The Intel SSD DC P4510 SSD Review Part 1: Virtual RAID On CPU (VROC) Scalabilityby Billy Tallis on February 15, 2018 3:00 PM EST
Random Read Performance
In order to properly stress a four-drive NVMe RAID array, this test covers queue depths much higher than our client SSD tests: from 1 to 512, using from one to eight worker threads each with queue depths up to 64. Each queue depth is tested for four minutes, and the performance average excludes the first minute. The queue depths are tested back to back with no idle time. The individual read operations are 4kB, and cover the span of the drive or array. Prior to running this test, the drives were preconditioned by writing to the entire drive with random writes, twice over.
The 2TB and 8TB P4510s have the same peak random read performance. The RAID-0 and RAID-10 configurations both provide about three times the performance of a single drive, and the two-drive RAID-0 provides just under twice the performance of a single drive.
The individual P4510 drives don't saturate until at least QD128. The RAID configurations with a bottleneck from the PCIe x8 switch uplink have hit that limit by the end of the test, but the four-drive configurations without that bottleneck could clearly deliver even higher throughput with more worker threads.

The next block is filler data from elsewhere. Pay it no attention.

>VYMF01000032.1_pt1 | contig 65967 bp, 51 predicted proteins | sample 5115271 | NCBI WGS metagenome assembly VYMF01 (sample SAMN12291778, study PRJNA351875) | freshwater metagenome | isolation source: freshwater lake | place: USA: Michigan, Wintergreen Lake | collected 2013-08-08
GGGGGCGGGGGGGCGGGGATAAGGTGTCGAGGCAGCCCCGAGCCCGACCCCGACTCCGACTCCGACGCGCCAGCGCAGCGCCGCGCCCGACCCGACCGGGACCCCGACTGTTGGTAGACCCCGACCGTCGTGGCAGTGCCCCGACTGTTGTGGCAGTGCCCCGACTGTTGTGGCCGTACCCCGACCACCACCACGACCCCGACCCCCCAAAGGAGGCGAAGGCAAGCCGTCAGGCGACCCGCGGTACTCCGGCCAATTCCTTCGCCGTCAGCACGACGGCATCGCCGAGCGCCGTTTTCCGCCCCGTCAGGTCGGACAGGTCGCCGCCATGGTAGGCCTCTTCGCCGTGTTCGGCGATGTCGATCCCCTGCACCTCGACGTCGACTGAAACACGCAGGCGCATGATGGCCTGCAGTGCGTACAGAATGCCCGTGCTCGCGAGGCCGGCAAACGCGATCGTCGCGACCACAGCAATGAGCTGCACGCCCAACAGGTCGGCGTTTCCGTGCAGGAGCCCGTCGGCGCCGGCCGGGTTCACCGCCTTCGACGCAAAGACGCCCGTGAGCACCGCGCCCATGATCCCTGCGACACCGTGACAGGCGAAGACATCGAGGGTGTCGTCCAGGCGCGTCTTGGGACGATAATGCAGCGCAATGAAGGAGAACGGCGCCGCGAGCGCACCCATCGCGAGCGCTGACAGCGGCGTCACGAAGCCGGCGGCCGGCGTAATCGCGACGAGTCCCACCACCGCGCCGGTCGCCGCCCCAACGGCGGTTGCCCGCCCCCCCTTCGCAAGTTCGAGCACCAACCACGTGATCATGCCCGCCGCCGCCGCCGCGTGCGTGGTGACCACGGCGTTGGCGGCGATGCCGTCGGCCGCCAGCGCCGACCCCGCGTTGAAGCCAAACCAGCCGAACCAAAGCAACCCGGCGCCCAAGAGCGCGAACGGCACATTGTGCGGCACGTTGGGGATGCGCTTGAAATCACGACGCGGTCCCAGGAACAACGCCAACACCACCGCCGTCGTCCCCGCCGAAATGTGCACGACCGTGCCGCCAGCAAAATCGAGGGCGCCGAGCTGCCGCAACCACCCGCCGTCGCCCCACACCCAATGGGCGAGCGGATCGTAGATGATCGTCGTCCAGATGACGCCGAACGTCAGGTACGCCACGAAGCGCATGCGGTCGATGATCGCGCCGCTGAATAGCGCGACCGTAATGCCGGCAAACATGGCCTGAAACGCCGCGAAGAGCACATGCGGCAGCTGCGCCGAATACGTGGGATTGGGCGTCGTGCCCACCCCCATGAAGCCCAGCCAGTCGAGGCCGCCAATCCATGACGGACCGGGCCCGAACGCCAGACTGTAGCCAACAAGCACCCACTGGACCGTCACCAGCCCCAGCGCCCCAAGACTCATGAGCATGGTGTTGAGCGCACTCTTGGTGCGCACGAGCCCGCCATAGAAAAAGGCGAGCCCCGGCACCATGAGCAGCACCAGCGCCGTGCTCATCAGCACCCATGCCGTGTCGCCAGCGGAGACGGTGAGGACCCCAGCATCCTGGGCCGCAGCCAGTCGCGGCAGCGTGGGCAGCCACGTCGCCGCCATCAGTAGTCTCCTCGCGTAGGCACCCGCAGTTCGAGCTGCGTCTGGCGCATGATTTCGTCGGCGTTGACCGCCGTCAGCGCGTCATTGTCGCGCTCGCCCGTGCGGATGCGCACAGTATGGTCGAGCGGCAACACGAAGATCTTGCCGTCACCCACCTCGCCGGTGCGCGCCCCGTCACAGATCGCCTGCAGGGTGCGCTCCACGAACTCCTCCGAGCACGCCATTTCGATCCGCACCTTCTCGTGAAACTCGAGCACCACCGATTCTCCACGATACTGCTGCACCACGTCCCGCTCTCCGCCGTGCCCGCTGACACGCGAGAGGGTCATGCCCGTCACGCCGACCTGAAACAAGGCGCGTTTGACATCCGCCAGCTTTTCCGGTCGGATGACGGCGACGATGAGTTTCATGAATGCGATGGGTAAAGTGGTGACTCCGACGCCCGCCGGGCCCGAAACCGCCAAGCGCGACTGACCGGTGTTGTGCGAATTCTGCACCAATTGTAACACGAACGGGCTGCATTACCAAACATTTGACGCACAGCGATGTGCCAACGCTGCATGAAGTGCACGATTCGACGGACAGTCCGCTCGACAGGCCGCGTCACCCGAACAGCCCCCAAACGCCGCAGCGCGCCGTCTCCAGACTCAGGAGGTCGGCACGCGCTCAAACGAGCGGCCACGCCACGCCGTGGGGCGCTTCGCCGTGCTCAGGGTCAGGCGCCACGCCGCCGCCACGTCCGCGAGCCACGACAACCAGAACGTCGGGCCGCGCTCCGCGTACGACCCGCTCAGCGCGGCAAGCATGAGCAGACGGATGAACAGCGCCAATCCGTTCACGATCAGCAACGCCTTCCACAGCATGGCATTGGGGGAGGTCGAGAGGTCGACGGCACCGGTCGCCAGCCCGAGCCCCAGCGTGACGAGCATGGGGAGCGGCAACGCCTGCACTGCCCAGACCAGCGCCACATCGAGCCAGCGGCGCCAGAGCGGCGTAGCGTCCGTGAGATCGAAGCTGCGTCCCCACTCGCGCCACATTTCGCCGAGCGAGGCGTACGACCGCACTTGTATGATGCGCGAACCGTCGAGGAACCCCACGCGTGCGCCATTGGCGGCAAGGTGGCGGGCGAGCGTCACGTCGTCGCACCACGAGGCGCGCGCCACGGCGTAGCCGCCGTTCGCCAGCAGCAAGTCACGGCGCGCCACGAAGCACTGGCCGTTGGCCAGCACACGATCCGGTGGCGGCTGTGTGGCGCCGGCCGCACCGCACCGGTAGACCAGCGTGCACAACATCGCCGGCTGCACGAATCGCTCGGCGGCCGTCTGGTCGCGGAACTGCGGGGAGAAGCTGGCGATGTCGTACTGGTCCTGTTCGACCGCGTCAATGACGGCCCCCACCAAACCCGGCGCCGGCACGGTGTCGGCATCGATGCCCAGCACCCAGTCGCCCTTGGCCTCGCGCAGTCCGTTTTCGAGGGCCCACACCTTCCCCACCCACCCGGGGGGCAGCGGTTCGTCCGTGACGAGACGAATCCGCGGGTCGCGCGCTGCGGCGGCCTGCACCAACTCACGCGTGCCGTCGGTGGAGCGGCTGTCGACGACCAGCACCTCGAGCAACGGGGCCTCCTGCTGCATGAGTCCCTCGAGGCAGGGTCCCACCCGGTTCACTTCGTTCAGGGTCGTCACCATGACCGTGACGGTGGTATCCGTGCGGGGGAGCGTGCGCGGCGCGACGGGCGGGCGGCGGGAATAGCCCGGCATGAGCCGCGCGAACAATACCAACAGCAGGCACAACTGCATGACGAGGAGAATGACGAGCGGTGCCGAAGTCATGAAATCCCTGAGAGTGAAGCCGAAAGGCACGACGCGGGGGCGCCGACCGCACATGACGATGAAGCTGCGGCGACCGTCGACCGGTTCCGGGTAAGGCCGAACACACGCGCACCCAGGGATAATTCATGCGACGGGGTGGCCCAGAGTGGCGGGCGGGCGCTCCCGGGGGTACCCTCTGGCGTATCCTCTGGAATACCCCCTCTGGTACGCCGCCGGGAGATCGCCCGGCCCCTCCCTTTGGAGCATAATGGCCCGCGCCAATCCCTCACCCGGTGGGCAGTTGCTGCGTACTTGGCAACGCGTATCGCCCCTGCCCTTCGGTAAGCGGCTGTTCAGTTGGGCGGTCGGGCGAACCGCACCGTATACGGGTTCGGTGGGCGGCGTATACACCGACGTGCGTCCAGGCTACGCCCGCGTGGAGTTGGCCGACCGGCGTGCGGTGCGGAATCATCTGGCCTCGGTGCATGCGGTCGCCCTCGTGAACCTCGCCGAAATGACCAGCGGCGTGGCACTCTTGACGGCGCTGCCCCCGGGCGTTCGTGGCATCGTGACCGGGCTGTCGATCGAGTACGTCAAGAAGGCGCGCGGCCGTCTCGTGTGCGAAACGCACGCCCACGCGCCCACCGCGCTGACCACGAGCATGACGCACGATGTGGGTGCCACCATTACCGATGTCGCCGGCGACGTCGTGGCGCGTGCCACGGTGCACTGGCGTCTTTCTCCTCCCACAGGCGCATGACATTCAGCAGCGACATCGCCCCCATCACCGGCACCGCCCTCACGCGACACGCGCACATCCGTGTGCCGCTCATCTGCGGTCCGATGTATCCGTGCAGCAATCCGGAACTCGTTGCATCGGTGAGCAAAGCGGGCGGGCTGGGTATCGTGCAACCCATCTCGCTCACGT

Random Write Performance
As with the random read test, this test covers queue depths from 1 to 512, using from one to eight worker threads each with queue depths up to 64. Each queue depth is tested for four minutes, and the performance average excludes the first minute. The queue depths are tested back to back with no idle time. The individual write operations are 4kB, and cover the span of the drive or array. This test was run immediately after the random read test, so the drives had been preconditioned with two full drive writes of random writes.
The four-drive RAID-0 configuration manages to provide five times the random write throughput of a single 2TB drive, and even the configuration with a PCIe x8 bottleneck is over four times faster than a single drive. The RAID-10 configurations and the two-drive RAID-0 are only slightly faster than the single 8TB drive, which has more than twice the random write throughput of the 2TB model.
Several of the test runs show performance drops in the second half that we did not have time to debug, but the general pattern seems to be that random write performance saturates at relatively low queue depths, around QD16 or QD32.